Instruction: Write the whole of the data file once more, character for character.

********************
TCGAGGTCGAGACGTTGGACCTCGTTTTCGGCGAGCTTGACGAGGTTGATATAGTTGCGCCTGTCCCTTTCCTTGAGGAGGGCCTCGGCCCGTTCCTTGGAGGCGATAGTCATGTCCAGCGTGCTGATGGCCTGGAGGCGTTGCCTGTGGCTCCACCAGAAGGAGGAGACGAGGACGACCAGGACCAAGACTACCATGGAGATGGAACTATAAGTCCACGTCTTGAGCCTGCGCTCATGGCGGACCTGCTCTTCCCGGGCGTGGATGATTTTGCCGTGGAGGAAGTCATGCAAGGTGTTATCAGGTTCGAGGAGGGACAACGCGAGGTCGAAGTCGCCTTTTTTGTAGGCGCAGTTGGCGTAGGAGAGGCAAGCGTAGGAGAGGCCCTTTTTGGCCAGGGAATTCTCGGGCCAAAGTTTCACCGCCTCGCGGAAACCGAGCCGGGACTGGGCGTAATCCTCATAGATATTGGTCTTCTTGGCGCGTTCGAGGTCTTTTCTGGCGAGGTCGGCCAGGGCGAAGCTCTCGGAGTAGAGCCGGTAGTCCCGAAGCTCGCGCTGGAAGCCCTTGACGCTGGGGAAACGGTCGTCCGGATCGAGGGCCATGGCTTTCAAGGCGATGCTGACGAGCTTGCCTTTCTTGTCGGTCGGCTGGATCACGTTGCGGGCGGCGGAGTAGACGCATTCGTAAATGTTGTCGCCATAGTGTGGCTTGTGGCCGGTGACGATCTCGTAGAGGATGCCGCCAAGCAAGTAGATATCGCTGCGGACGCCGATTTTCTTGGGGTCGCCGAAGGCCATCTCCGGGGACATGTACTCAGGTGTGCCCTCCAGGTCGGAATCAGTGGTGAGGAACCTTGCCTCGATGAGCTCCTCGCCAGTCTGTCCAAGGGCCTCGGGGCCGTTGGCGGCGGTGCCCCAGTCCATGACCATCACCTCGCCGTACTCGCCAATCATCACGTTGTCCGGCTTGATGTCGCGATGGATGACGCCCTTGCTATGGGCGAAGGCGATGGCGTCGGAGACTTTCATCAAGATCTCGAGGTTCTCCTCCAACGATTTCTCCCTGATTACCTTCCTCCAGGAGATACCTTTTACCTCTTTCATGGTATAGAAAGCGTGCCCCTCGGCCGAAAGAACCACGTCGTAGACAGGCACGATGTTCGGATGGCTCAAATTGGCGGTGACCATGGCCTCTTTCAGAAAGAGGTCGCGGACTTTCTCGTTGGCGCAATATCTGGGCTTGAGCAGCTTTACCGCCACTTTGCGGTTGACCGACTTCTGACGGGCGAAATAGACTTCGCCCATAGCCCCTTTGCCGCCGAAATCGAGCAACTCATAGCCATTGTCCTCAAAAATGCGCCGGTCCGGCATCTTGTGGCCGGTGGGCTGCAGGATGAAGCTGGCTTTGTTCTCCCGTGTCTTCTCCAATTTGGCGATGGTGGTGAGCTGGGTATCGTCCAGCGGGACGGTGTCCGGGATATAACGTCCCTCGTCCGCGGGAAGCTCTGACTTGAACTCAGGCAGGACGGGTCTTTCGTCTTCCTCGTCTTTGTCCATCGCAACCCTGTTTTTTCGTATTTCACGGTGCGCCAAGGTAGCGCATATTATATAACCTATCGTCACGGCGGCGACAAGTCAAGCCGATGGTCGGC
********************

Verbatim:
TCGAGGTCGAGACGTTGGACCTCGTTTTCGGCGAGCTTGACGAGGTTGATATAGTTGCGCCTGTCCCTTTCCTTGAGGAGGGCCTCGGCCCGTTCCTTGGAGGCGATAGTCATGTCCAGCGTGCTGATGGCCTGGAGGCGTTGCCTGTGGCTCCACCAGAAGGAGGAGACGAGGACGACCAGGACCAAGACTACCATGGAGATGGAACTATAAGTCCACGTCTTGAGCCTGCGCTCATGGCGGACCTGCTCTTCCCGGGCGTGGATGATTTTGCCGTGGAGGAAGTCATGCAAGGTGTTATCAGGTTCGAGGAGGGACAACGCGAGGTCGAAGTCGCCTTTTTTGTAGGCGCAGTTGGCGTAGGAGAGGCAAGCGTAGGAGAGGCCCTTTTTGGCCAGGGAATTCTCGGGCCAAAGTTTCACCGCCTCGCGGAAACCGAGCCGGGACTGGGCGTAATCCTCATAGATATTGGTCTTCTTGGCGCGTTCGAGGTCTTTTCTGGCGAGGTCGGCCAGGGCGAAGCTCTCGGAGTAGAGCCGGTAGTCCCGAAGCTCGCGCTGGAAGCCCTTGACGCTGGGGAAACGGTCGTCCGGATCGAGGGCCATGGCTTTCAAGGCGATGCTGACGAGCTTGCCTTTCTTGTCGGTCGGCTGGATCACGTTGCGGGCGGCGGAGTAGACGCATTCGTAAATGTTGTCGCCATAGTGTGGCTTGTGGCCGGTGACGATCTCGTAGAGGATGCCGCCAAGCAAGTAGATATCGCTGCGGACGCCGATTTTCTTGGGGTCGCCGAAGGCCATCTCCGGGGACATGTACTCAGGTGTGCCCTCCAGGTCGGAATCAGTGGTGAGGAACCTTGCCTCGATGAGCTCCTCGCCAGTCTGTCCAAGGGCCTCGGGGCCGTTGGCGGCGGTGCCCCAGTCCATGACCATCACCTCGCCGTACTCGCCAATCATCACGTTGTCCGGCTTGATGTCGCGATGGATGACGCCCTTGCTATGGGCGAAGGCGATGGCGTCGGAGACTTTCATCAAGATCTCGAGGTTCTCCTCCAACGATTTCTCCCTGATTACCTTCCTCCAGGAGATACCTTTTACCTCTTTCATGGTATAGAAAGCGTGCCCCTCGGCCGAAAGAACCACGTCGTAGACAGGCACGATGTTCGGATGGCTCAAATTGGCGGTGACCATGGCCTCTTTCAGAAAGAGGTCGCGGACTTTCTCGTTGGCGCAATATCTGGGCTTGAGCAGCTTTACCGCCACTTTGCGGTTGACCGACTTCTGACGGGCGAAATAGACTTCGCCCATAGCCCCTTTGCCGCCGAAATCGAGCAACTCATAGCCATTGTCCTCAAAAATGCGCCGGTCCGGCATCTTGTGGCCGGTGGGCTGCAGGATGAAGCTGGCTTTGTTCTCCCGTGTCTTCTCCAATTTGGCGATGGTGGTGAGCTGGGTATCGTCCAGCGGGACGGTGTCCGGGATATAACGTCCCTCGTCCGCGGGAAGCTCTGACTTGAACTCAGGCAGGACGGGTCTTTCGTCTTCCTCGTCTTTGTCCATCGCAACCCTGTTTTTTCGTATTTCACGGTGCGCCAAGGTAGCGCATATTATATAACCTATCGTCACGGCGGCGACAAGTCAAGCCGATGGTCGGC